“Let there be no-one who, in despair, gives himself up to grief, though at times it may powerfully assail us and darken our lives.” The Shepherds’ message, delivered with deliberate irony early in Orfeo yet summarising its final moral, might also have been Monteverdi’s private mantra as he suffered indignity after indignity at the hands of Vincenzo Gonzaga, Duke of Mantua. For over 20 years the Gonzagas paid him late, ignored his personal tragedies, and treated him in all practical terms with cruel contempt. Monteverdi, nevertheless, created extraordinary music in the Gonzaga court (before moving, at last, to Venice in 1613, where he would soon be properly appreciated): and top of the list of his Mantuan achievements must come the groundbreaking Orfeo, his favola in musica (musical fable), often called the first ‘true’ opera. Hope may abandon Orpheus at the gates of hell, but Monteverdi’s constant sense of invention shows that the many frustrations of his Mantuan life could never entirely dominate his creative spirit. Sir John Eliot Gardiner presided over a superb Orfeo for the Proms which made the most of Orfeo’s experimental aspects – and deliriously beautiful score.

With sharp drumbeats and a trembling tambourine, the Monteverdi Choir made their way onto the Royal Albert Hall stage in dramatic procession to form a crescent on steps behind the orchestra, the shepherds in black shirts and trousers, the nymphs in simple but jewel-bright block-colour dresses. John Eliot Gardiner had divided the English Baroque Soloists into two halves, creating a stage-like gap at the centre of the instruments in which nymphs could come forward to dance and principals could sing in fully-acted character. As the evening unfolded, the action spilled out into the Prom pit and even the amphitheatre, keeping the audience on their toes: you never quite knew from where the next solo might suddenly spring. Monteverdi’s experiment was alive.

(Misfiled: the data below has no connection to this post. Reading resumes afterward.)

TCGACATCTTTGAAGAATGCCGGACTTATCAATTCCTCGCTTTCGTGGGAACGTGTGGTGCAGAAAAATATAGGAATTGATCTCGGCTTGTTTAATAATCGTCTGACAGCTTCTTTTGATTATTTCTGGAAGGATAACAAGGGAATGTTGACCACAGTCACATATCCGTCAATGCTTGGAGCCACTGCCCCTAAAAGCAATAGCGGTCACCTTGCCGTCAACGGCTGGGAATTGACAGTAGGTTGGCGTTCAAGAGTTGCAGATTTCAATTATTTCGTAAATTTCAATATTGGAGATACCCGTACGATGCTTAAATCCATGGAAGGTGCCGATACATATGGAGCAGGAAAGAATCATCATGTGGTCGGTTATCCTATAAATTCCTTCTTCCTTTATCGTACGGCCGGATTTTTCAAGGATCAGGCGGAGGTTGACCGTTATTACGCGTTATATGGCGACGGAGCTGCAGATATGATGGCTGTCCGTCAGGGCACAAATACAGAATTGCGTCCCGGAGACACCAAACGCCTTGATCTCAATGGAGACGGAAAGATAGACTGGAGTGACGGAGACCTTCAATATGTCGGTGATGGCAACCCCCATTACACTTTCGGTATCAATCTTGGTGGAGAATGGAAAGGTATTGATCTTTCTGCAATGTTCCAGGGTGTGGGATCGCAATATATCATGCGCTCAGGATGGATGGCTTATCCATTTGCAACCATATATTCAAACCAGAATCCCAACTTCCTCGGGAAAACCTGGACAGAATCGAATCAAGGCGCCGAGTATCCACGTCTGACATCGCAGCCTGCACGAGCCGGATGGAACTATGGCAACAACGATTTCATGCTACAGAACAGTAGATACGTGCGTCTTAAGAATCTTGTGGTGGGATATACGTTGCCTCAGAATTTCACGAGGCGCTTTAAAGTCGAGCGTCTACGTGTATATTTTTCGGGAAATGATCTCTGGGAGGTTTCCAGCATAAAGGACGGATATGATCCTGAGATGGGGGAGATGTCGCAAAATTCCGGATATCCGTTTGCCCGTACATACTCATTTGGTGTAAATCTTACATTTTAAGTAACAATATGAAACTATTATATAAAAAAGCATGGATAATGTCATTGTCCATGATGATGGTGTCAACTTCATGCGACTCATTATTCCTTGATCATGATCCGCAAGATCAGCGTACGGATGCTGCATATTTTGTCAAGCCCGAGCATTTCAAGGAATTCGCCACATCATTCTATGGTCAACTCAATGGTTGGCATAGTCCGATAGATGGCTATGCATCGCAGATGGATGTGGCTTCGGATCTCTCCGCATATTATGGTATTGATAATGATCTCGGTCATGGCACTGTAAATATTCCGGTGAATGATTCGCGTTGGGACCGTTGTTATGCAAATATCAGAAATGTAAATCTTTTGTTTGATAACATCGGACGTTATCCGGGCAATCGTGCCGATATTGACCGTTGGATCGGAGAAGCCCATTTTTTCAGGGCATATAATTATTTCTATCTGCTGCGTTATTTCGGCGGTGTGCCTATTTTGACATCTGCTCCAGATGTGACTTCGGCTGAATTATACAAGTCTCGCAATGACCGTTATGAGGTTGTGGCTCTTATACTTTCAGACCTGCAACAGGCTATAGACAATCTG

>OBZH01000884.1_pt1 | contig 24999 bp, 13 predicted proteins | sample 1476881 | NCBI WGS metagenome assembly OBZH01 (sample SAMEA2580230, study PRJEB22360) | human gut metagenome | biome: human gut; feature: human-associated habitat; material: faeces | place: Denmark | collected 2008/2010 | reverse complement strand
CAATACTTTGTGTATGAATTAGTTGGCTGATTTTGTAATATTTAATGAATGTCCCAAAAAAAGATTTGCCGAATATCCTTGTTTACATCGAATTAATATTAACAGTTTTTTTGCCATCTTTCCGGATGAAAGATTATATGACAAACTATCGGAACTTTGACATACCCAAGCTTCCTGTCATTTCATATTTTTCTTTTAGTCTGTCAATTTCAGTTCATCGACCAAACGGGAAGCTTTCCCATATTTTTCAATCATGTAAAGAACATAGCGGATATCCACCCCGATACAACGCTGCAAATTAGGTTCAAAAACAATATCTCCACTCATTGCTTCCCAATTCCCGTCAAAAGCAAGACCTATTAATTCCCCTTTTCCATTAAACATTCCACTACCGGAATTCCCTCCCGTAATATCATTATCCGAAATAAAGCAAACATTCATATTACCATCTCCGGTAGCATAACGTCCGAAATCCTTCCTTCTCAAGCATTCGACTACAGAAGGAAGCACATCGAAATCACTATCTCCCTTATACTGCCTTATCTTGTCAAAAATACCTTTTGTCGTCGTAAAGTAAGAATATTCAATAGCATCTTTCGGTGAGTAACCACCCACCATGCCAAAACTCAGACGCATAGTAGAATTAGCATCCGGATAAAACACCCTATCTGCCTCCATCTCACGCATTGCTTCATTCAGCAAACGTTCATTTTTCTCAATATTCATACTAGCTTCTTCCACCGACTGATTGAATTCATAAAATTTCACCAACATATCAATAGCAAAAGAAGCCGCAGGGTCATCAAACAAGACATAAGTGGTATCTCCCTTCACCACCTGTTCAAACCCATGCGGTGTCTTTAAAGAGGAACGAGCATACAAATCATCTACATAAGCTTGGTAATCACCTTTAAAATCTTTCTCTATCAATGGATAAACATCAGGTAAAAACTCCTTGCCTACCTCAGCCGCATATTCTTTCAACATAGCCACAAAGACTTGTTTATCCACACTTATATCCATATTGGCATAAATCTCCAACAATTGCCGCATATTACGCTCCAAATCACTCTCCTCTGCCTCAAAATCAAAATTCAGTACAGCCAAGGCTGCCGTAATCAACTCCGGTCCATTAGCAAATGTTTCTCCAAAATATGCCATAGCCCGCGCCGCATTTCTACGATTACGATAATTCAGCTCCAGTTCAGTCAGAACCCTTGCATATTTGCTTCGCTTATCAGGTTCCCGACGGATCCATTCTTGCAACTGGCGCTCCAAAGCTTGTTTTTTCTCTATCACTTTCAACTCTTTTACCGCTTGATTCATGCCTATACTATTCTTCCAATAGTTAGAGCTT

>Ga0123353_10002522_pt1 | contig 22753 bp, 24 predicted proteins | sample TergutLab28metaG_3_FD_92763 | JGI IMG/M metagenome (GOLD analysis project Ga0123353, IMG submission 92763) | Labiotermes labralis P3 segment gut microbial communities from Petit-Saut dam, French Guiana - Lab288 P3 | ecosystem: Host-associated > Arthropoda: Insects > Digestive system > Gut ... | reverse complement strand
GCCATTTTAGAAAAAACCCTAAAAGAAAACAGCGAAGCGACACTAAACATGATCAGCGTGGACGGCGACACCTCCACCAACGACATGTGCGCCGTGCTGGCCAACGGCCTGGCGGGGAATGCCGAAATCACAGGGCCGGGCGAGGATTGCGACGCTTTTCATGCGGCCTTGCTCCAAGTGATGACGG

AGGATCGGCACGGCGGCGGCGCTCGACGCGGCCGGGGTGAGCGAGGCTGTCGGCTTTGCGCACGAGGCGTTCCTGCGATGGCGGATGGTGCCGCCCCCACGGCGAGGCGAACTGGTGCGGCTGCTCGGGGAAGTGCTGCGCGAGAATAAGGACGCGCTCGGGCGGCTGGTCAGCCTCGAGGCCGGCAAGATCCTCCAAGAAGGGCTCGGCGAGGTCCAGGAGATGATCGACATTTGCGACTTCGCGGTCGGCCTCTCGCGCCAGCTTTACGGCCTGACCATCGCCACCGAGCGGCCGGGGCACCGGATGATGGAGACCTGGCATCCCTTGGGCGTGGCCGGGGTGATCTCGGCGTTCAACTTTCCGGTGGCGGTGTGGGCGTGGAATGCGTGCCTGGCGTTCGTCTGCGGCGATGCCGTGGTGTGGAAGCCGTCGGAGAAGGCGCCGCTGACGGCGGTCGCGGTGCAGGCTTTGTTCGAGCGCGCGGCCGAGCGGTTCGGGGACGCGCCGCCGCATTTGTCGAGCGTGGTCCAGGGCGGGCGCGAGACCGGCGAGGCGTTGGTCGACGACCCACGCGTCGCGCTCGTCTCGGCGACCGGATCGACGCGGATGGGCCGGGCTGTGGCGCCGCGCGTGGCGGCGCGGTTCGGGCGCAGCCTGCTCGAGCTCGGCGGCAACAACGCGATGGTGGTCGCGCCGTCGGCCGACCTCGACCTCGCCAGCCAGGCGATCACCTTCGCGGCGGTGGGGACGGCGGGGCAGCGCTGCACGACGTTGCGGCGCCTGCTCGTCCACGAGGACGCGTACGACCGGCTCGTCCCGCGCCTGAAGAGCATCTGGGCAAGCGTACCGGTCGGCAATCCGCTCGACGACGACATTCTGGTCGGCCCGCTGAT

Gardiner’s English Baroque Soloists looked a forlorn, tiny band in comparison to the musical army amassed by Donald Runnicles for Verdi’s Requiem, but they created an expansive, vivid Baroque sound which soared easily around the hall. The sumptuous timbre of their Baroque instruments, and John Eliot Gardiner’s brilliant touch for Monteverdi, gave the music an indulgently authentic feel. The Monteverdi Choir were in fabulous voice, singing with festive joy in pastoral scenes, polished serenity in their supernatural incarnations. As shepherds and nymphs, their clapping and dancing for “Lasciate i monti, lasciate i fonti” had such gusto it almost drowned all other playing: a brave decision which added a certain crazy life to the stage, but unforgiven by the Royal Albert Hall’s petulant acoustic.

Krystian Adam’s luxuriously velvety tenor, with airy top and luscious low notes, gave us a heartbreaking Orpheus. With his magnetic stage presence, Adam’s superb acting and charismatic delivery would have constantly drawn the eye whatever happened: and his singing was consistently spellbinding. Adams was able to achieve astonishing effects, particularly when sustaining a long, controlled pianissimo (in which a dropped pin would have clattered), or conveying mood clearly by subtly colouring his voice, here jubilant, there impassioned, next abjectly despairing. Adam’s focused, emotionally charged Orpheus was every inch the rock star demigod.

Francesca Aspromonte got us off to a glorious start as Music, her voice soon settling into an expressive soprano of lyrical beauty, stalking the stage like a real goddess and singing with joyous flair. Aspromonte also endowed her Messenger nymph with languorous pathos, winding her way slowly and mournfully right through standing Promgoers as she reluctantly approached Orpheus to give him the bad news which sends him down to Hades in search of his beloved.

Despite her lithe and elegant dancing, uneven projection and simplistic overacting from Mariana Flores didn’t achieve much beyond simple prettiness with either Eurydice or Hope until Eurydice’s final “Ahi, vista troppo dolce”, which was beautiful. Andrew Tortise’s Apollo had regal poise: “Dunque se goder brami immortal vita” brought with it a new sense of rapture, making the most of Monterverdi’s dramatic shift of atmosphere here. Gianluca Buratto was a nicely grumpy Charon and vibrantly sensual Pluto, and Francesca Boncompagni an accurate but unexciting Proserpina. James Hall’s sweet countertenor exhibited some nicely cool turns for the Third Shepherd. Gareth Treseder (Second Shepherd, Spirit 2) kept doing something so peculiarly harsh with his “a” vowels that it distracted me completely, though it was fun to hear his Echo emanating from some invisible position in the Gods.

As four nymphs danced merrily around John Eliot Gardiner for the closing Moresca, the sense of inventiveness persisted: how strange, yet fitting, that this oldest of operas should still feel so fresh.